These days, I am not much better at reading the clues. Not when it matters, anyway.
Let’s take Monday, for example. I was on an airplane, on the first leg of a journey home from a business trip. As passengers were standing in the aisle at the front of the plane to get off in Detroit, from my seat way, way in the back of the plane, I noticed a tall man with dark hair and really cool glasses. Our eyes met, but being me, I quickly averted my gaze (and immediately hated myself for it). Why am I never like the girls in movies who lock eyes with a handsome stranger and then in the next scene they are laughing over dinner and a few scenes later living happily ever after? (Except maybe on Lifetime, when they usually end up abused or nearly dead first.)
For an few minutes, I berated myself for not holding that gaze, for not being the bold girl who can meet a man in an airport, or on a plane, or in a checkout line, and for being my own uptight, too timid, ridiculous self. Then I forgot about it. Until I got on the plane for Nashville and took my seat in the first row (it was 1B if you really care for details). And in true Hollywood fashion, in the seat directly behind mine, and next to my client, sat the handsome dude with the cool glasses. A short time later, Mr. Client pulled me into their conversation about where to watch the Monday Night football game. I recommended a couple places I knew that had TVs, including Old Chicago. Because I was wrenching my neck trying to talk with Larry in 2B (who likes the Steelers), I returned to my in-flight, upright, uptight, forward facing position and my issue of Psychology Today.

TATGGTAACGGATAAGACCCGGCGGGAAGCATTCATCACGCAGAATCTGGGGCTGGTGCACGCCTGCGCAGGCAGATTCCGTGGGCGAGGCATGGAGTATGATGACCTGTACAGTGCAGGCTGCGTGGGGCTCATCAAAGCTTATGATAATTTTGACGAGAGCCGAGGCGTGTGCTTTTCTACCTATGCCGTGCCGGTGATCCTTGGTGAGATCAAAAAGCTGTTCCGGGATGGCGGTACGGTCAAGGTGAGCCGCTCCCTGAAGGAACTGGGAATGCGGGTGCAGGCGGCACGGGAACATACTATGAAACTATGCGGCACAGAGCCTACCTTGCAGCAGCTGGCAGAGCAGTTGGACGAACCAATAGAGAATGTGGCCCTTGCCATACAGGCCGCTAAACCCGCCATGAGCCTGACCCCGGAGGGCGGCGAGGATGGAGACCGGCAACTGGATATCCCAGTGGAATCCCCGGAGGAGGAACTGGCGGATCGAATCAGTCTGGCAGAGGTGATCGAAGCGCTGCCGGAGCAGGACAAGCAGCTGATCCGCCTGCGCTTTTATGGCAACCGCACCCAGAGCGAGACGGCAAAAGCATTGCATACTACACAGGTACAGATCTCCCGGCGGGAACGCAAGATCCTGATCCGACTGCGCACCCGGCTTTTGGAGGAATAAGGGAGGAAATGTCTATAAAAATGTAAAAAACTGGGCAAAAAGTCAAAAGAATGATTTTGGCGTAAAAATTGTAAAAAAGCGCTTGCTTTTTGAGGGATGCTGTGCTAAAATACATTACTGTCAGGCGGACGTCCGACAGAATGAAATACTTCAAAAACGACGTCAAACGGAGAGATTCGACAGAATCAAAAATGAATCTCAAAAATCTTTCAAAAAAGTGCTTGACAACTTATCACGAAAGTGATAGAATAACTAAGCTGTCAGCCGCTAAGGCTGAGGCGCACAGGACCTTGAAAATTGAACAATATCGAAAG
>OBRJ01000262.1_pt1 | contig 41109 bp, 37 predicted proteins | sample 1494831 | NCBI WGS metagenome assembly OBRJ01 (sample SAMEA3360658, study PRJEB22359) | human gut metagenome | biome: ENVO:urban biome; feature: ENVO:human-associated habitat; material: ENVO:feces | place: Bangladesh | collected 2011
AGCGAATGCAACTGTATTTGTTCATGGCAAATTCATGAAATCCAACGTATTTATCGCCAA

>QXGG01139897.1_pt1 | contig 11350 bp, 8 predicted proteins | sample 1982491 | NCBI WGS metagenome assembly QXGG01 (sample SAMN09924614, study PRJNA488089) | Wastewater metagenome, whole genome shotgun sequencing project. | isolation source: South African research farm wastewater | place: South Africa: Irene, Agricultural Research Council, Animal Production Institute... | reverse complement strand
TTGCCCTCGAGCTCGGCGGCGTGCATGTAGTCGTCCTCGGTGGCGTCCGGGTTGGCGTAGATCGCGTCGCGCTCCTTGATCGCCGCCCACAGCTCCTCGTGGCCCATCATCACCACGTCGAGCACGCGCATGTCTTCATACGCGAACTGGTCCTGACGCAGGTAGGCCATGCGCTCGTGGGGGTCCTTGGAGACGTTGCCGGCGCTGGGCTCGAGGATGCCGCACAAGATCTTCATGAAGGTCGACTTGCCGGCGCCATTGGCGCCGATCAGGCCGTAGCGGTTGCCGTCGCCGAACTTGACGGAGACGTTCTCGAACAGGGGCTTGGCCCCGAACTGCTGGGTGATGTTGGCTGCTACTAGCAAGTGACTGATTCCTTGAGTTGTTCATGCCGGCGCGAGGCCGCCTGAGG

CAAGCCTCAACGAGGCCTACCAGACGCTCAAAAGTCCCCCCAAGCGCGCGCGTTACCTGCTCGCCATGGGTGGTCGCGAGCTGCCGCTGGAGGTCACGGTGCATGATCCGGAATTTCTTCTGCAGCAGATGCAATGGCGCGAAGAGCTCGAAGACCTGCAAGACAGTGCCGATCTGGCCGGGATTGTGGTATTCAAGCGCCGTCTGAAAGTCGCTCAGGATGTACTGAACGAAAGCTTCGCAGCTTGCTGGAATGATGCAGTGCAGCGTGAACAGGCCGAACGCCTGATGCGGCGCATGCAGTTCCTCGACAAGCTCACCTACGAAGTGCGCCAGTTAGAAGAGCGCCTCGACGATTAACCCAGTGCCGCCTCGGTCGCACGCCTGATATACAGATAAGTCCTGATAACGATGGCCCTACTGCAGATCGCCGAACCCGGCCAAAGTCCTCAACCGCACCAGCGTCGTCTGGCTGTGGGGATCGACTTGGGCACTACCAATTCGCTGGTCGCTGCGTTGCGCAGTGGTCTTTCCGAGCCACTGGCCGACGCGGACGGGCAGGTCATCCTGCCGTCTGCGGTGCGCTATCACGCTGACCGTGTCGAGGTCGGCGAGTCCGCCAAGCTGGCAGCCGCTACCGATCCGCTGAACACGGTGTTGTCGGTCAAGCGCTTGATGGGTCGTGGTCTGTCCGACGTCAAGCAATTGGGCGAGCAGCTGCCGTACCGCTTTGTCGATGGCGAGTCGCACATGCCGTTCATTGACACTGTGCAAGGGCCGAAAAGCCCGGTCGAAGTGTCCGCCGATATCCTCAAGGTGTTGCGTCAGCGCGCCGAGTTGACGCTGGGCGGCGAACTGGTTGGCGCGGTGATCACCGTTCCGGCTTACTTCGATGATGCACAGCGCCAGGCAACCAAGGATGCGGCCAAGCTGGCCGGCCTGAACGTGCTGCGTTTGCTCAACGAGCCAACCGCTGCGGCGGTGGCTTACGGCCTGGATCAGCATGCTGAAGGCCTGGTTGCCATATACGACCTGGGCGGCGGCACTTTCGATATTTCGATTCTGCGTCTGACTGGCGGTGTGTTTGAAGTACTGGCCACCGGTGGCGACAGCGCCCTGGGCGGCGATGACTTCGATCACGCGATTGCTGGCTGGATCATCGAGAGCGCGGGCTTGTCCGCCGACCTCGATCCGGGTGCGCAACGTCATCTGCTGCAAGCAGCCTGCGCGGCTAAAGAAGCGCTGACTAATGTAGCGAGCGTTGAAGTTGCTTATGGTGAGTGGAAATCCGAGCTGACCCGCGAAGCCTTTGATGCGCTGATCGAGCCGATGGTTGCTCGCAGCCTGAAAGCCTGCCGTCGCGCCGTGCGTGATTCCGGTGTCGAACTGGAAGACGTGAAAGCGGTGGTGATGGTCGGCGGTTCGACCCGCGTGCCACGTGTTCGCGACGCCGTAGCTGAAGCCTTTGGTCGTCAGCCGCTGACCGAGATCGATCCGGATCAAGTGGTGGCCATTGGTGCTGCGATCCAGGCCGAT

After we landed, as people were beginning to clog the aisle, Larry asked me, “So who’s buying tonight at Old Chicago?” Now, I am sure any normal person would have recognized that as an opening signal and jumped on it. It was a chance to, at the very least, to make a new friend, expand the network. Not me. I was in the midst the very graceful process of standing up and slamming my head on the overhead compartment, hard enough for me to see a couple stars. Sadly, none of them were Robert Downey, Jr. I was trying to get the attention of someone across the aisle and one row back to open the overhead on that side. I needed to retrieve my purse, which the flight attendant put there, because it could not go under the seat in front of me because in Row 1 there is no such thing. Once I had my purse, the tide of passengers swept me out the door and down the jetway, past the pickup point for my “pink-tag bag” carry on that had to go into the cargo section (along with everyone else’s) because the plane was tiny (like a school bus with wings). I was long separated from even responding to the question, Larry was now nowhere to be seen, and I was beginning to recognize the potential signal that had gone unheeded. Or maybe he was just making conversation. I will likely never know.